woodland in Craiglockart Dell, by Water of Leith
I love walking in the woods and I am very aware of how important trees are! They offer homes for wildlife and brighten up our city streets. Woodlands are vital habitats for a range of species and help to reduce the risk of flooding and lower the local temperature, compared to nearby urban areas. Through photosynthesis they remove carbon dioxide from the air and release oxygen. It has been shown through several studies recently that walking in the woods is a great way to relax and can have positive impact on mental health.
For all these reasons, trees matter! But it is clear that not everyone agrees. The city of Sheffield in England has recently seen almost wholesale removal of its street trees, which has lead to plenty of protests.
Very often decisions about trees and woodland are made at a local level and it seems like only yesterday we were writing to our local election candidates asking their opinions on trees and woodlands. But many decisions that affect the planning process are made at a national level and we need our politicians at Westminster to stand up for woodlands and the general environment. The Woodland Trust suggests that these are some of the questions you may want to ask your candidates:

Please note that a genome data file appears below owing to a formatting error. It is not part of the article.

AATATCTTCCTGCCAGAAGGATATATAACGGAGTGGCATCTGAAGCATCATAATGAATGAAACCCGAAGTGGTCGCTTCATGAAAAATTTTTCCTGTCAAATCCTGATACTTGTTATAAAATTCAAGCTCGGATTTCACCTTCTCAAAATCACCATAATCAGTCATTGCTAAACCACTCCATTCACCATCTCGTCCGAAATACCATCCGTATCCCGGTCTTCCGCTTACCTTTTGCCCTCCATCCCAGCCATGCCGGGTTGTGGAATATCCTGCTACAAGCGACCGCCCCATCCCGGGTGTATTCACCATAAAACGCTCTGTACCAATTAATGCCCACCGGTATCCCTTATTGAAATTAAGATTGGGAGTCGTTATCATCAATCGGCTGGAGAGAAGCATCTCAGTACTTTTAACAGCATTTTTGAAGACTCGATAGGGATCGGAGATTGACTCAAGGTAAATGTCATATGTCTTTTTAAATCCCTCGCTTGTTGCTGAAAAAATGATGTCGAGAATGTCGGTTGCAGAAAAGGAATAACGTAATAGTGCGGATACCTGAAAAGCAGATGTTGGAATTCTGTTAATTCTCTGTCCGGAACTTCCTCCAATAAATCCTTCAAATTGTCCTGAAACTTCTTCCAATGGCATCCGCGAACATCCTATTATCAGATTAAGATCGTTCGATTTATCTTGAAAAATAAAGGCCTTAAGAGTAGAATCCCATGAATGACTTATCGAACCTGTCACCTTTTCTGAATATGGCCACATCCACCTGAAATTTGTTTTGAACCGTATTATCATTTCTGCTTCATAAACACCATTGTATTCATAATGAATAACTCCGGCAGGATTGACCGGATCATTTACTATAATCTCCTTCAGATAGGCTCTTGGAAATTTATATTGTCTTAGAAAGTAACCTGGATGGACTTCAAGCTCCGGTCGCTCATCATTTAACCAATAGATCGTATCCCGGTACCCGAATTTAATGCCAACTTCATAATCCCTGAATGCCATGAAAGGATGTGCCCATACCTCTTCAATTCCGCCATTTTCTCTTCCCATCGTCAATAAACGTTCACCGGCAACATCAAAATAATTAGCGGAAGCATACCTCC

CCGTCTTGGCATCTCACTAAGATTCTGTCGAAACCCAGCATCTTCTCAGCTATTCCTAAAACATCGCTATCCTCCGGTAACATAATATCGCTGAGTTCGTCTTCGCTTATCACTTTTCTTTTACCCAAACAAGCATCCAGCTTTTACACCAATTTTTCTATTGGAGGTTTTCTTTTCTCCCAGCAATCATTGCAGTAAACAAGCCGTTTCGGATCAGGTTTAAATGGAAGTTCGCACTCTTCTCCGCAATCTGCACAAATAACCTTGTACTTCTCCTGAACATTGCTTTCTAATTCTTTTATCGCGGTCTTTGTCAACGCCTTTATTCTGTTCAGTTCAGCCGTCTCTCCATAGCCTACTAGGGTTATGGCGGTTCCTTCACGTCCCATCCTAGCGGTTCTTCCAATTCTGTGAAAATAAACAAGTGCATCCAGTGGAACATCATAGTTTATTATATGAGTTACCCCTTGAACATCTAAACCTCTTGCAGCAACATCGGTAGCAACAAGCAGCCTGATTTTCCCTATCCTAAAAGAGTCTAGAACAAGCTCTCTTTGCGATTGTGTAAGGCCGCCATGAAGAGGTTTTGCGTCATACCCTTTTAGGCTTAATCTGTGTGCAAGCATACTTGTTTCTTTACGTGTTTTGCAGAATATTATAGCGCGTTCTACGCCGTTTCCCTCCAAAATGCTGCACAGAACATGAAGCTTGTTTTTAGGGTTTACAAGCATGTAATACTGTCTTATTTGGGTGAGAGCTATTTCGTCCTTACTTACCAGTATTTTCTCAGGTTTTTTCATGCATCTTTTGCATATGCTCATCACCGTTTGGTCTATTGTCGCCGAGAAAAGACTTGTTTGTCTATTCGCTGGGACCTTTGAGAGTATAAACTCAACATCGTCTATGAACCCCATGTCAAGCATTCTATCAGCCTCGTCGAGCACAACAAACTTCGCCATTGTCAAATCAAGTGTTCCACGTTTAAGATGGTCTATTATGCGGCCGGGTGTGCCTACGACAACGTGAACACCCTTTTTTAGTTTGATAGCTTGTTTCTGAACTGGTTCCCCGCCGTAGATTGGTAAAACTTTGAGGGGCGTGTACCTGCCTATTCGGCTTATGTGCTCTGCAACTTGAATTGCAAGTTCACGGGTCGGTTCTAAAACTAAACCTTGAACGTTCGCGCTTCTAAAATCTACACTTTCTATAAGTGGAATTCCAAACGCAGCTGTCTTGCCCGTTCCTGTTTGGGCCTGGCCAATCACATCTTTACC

Do they support a register of ancient woodland and ancient trees to help to identify and protect these vital habitats?
Are they committed to the European Habitats and Birds Directives to be enshrined in UK law once we have left the EU? These directives have proven to be very useful (though not perfect) in safeguarding many of our most precious wildlife sites.
Will they put woodlands and trees at the centre of land use planning?
Will they champion the health and wellbeing benefits of woodlands?
Will they work to increase tree planting rates to increase tree cover in the UK, which is one of the least wooded countries in Europe?
Will they make the most of the benefits trees and woodlands can bring? These benefits include reducing the risk of flooding and improving air quality.
You can join the Woodland Trust campaign here to contact your General Election candidates.
The Woodland Trust General Election campaign pdf is here.
The Woodland Trust priorities for the UK 2017 General Election can be downloaded here.
I also recently blogged about general environmental issues for the forthcoming UK General Election.
I am a volunteer campaigner for the Woodland Trust and tomorrow will be speaking at and leading a guided walk at their Edinburgh Volunteering Gathering, an event for everyone who volunteers or would like to volunteer for the trust. There may still be time to book, you can find out more here.